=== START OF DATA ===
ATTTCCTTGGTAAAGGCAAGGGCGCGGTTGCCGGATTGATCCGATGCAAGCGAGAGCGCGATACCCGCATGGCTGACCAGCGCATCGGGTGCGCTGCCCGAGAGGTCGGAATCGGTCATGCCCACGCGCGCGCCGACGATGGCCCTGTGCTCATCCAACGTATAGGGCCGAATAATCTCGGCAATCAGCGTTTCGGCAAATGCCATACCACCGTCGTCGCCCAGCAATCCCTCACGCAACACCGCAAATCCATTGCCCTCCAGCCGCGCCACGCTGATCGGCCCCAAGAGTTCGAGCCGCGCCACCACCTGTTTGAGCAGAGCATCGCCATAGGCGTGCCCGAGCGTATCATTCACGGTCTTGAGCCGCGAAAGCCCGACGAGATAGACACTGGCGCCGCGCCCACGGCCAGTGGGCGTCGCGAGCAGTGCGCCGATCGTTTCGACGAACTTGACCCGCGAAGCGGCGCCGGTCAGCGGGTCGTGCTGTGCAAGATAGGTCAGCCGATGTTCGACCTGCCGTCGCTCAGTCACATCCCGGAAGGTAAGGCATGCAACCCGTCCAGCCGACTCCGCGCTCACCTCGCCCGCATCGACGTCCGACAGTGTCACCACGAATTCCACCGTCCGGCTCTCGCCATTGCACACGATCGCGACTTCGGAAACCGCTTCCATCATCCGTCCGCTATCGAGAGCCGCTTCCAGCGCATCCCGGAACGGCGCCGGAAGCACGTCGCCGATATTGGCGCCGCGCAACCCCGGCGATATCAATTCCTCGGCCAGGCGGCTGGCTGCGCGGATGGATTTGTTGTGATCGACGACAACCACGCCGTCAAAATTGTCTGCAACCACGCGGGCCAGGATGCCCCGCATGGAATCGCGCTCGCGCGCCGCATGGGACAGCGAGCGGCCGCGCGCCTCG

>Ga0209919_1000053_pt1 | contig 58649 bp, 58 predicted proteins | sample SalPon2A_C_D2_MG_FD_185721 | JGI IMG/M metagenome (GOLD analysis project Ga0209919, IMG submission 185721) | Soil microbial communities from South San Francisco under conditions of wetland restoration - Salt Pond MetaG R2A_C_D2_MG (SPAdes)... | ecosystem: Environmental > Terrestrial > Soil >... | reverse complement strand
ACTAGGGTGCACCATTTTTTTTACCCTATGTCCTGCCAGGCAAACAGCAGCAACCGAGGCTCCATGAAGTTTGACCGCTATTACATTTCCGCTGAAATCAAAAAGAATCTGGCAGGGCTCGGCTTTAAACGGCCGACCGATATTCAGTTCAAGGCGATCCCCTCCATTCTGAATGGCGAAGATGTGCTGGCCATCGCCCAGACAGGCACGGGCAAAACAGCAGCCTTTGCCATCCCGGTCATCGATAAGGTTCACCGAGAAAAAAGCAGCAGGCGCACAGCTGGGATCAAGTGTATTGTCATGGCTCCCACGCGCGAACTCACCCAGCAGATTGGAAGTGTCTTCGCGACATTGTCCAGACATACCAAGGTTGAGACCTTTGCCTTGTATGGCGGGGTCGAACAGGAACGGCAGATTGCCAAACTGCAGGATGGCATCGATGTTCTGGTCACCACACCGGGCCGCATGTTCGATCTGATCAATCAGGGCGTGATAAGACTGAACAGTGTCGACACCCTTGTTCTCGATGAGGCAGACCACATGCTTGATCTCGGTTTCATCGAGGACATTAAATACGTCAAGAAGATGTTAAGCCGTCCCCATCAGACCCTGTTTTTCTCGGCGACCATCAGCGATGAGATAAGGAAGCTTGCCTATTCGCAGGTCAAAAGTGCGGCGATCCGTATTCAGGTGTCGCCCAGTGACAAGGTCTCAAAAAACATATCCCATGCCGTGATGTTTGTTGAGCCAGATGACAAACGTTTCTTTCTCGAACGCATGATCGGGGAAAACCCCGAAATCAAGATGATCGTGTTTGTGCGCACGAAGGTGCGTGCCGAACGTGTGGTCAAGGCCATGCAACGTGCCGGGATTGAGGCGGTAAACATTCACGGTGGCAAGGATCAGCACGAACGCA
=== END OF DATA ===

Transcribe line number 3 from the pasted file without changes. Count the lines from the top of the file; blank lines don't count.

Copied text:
ACTAGGGTGCACCATTTTTTTTACCCTATGTCCTGCCAGGCAAACAGCAGCAACCGAGGCTCCATGAAGTTTGACCGCTATTACATTTCCGCTGAAATCAAAAAGAATCTGGCAGGGCTCGGCTTTAAACGGCCGACCGATATTCAGTTCAAGGCGATCCCCTCCATTCTGAATGGCGAAGATGTGCTGGCCATCGCCCAGACAGGCACGGGCAAAACAGCAGCCTTTGCCATCCCGGTCATCGATAAGGTTCACCGAGAAAAAAGCAGCAGGCGCACAGCTGGGATCAAGTGTATTGTCATGGCTCCCACGCGCGAACTCACCCAGCAGATTGGAAGTGTCTTCGCGACATTGTCCAGACATACCAAGGTTGAGACCTTTGCCTTGTATGGCGGGGTCGAACAGGAACGGCAGATTGCCAAACTGCAGGATGGCATCGATGTTCTGGTCACCACACCGGGCCGCATGTTCGATCTGATCAATCAGGGCGTGATAAGACTGAACAGTGTCGACACCCTTGTTCTCGATGAGGCAGACCACATGCTTGATCTCGGTTTCATCGAGGACATTAAATACGTCAAGAAGATGTTAAGCCGTCCCCATCAGACCCTGTTTTTCTCGGCGACCATCAGCGATGAGATAAGGAAGCTTGCCTATTCGCAGGTCAAAAGTGCGGCGATCCGTATTCAGGTGTCGCCCAGTGACAAGGTCTCAAAAAACATATCCCATGCCGTGATGTTTGTTGAGCCAGATGACAAACGTTTCTTTCTCGAACGCATGATCGGGGAAAACCCCGAAATCAAGATGATCGTGTTTGTGCGCACGAAGGTGCGTGCCGAACGTGTGGTCAAGGCCATGCAACGTGCCGGGATTGAGGCGGTAAACATTCACGGTGGCAAGGATCAGCACGAACGCA